FAQ – Information Security Incident #2008-05-09
The IT Security Office at
California State University Dominguez Hills has compiled this list of frequently
asked questions to assist users with inquiries into the 2008-05-09 computer security incident. This
document will provide factual information to people affected by the incident.
- I have reviewed the web site incident details and I
still have questions. Who can I contact?
Answer: For additional
assistance, call 310-243-2305 and leave a message, or fill out the inquiry
form on the CSUDH web site
- Does that mean that someone could have looked at or
changed my class schedule or transcript information?
Answer: The main student records and registration
database was not on the compromised computers so the perpetrator(s)
have access to transcripts or class schedule information.
- What can I do to protect myself if my personal
information was on the laptop and the perpetrator(s) did access my
Answer: Visit the
State of California Department of Consumer Affairs Office of Privacy
Protection for helpful information about protecting your identity.
- Is my information still at risk from another
Answer: Computer security is a high priority on our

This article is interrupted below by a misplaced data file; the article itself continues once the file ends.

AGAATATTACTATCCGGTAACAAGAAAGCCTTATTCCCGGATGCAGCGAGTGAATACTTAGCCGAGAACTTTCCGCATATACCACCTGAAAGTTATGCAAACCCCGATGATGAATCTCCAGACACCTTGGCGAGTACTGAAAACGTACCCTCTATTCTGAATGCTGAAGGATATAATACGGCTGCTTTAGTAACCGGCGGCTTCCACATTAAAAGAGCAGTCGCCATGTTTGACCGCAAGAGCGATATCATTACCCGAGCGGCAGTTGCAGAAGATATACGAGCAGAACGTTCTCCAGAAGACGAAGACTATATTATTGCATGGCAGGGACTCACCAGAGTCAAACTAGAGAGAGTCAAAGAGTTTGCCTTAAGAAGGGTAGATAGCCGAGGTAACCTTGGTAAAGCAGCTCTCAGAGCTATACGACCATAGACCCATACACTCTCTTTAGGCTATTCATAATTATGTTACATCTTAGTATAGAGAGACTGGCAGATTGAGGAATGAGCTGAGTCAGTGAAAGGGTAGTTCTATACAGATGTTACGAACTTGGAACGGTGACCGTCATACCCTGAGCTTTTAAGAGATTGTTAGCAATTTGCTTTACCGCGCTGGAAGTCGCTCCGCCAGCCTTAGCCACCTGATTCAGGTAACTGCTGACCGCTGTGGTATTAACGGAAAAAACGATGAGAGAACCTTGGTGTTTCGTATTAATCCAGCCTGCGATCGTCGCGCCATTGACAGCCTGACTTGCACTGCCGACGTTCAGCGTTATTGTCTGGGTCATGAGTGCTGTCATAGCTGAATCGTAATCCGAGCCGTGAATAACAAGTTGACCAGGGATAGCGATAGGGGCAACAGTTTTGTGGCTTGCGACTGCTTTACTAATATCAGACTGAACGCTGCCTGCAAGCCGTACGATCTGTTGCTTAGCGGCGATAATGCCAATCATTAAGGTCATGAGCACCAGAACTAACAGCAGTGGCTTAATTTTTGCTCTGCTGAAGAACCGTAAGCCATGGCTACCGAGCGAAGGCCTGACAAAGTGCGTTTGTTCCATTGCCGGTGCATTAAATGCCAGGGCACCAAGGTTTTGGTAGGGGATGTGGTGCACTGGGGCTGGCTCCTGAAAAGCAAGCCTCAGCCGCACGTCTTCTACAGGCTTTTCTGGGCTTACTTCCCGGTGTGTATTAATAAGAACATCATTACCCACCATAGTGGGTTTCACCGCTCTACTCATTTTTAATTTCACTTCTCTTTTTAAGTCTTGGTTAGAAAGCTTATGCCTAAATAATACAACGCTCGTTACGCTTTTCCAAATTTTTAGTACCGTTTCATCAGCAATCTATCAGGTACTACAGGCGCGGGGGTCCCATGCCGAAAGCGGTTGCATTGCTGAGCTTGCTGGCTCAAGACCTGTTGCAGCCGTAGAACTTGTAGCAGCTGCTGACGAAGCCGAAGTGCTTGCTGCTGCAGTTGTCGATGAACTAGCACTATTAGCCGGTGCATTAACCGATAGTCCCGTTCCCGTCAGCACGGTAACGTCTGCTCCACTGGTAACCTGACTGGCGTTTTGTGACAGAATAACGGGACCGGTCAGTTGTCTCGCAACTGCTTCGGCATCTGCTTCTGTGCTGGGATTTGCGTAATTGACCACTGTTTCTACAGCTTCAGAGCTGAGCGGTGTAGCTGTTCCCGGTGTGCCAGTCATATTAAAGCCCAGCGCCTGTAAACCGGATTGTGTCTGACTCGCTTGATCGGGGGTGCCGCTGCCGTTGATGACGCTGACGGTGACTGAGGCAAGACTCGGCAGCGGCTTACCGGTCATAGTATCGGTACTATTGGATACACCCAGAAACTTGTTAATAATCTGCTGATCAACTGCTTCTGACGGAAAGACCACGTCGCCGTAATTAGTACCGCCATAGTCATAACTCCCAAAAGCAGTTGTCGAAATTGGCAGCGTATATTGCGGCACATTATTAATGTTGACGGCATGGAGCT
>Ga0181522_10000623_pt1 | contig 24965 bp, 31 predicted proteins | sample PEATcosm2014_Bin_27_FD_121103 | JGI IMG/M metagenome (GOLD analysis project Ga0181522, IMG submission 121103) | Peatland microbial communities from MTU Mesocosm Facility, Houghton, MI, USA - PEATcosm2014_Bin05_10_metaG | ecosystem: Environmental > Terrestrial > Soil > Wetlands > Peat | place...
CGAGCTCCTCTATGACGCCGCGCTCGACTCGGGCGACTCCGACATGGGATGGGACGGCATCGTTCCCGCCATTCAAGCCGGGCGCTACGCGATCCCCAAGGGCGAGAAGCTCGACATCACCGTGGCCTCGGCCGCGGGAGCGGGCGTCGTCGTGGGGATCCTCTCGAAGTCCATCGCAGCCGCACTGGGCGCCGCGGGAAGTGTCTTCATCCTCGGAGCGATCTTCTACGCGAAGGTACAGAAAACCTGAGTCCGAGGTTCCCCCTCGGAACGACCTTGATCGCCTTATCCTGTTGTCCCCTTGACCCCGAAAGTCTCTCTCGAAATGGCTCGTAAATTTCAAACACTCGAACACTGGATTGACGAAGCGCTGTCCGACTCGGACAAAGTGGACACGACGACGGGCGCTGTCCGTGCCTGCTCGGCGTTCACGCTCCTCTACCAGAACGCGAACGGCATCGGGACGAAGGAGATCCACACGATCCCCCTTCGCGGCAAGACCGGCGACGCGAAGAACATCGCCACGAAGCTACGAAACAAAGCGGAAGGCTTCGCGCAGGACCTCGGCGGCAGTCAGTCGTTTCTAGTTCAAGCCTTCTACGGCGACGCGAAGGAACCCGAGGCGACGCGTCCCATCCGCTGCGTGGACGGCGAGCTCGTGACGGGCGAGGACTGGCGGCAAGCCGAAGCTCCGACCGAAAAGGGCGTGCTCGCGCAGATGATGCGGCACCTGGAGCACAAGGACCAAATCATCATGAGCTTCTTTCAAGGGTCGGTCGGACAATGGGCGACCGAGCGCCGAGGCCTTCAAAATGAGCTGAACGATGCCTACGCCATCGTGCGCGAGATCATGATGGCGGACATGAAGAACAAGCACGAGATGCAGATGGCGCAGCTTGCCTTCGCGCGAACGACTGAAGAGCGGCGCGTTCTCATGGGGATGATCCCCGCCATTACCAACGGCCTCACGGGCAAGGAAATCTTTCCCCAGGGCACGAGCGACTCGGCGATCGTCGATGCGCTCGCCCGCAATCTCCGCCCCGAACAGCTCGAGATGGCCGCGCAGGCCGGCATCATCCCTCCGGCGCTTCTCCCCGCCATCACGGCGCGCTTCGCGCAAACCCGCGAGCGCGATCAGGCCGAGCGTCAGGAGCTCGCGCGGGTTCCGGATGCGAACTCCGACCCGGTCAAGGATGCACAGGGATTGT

campus. We have taken several preventative measures to increase security and
will continue to do so in order to keep pace with any new threats that
emerge in the future.
- Does obtaining a credit report affect my credit
Answer: According to the
Experian web site, personal inquiries do not affect a person’s credit
- Will the University pay the fee for me to receive a
credit report if I decide to purchase one?
Answer: Thanks to federal law that went into effect on
December 1, 2004, Californians and residents of other states can get
one free credit report a year from each of the three national credit
- Do I need to obtain a credit report from all three
agencies or is querying one sufficient?
Answer: Please visit the web sites for each of the
three national credit bureaus:
Trans Union, to obtain an answer to this question, or call 310-243-2305
for information about setting credit file alerts and getting reports from
all three bureaus.
- If I see something suspicious on my credit report,
Social Security report, or credit card or banking statements, who should I
contact to investigate the activity?
Answer: The California Attorney General’s Office web
site has some helpful hints on what to do if you suspect identity theft.
The State of California
Department of Consumer Affairs Office of Privacy Protection also has various
tips for assisting in this process. Visit their site regarding identity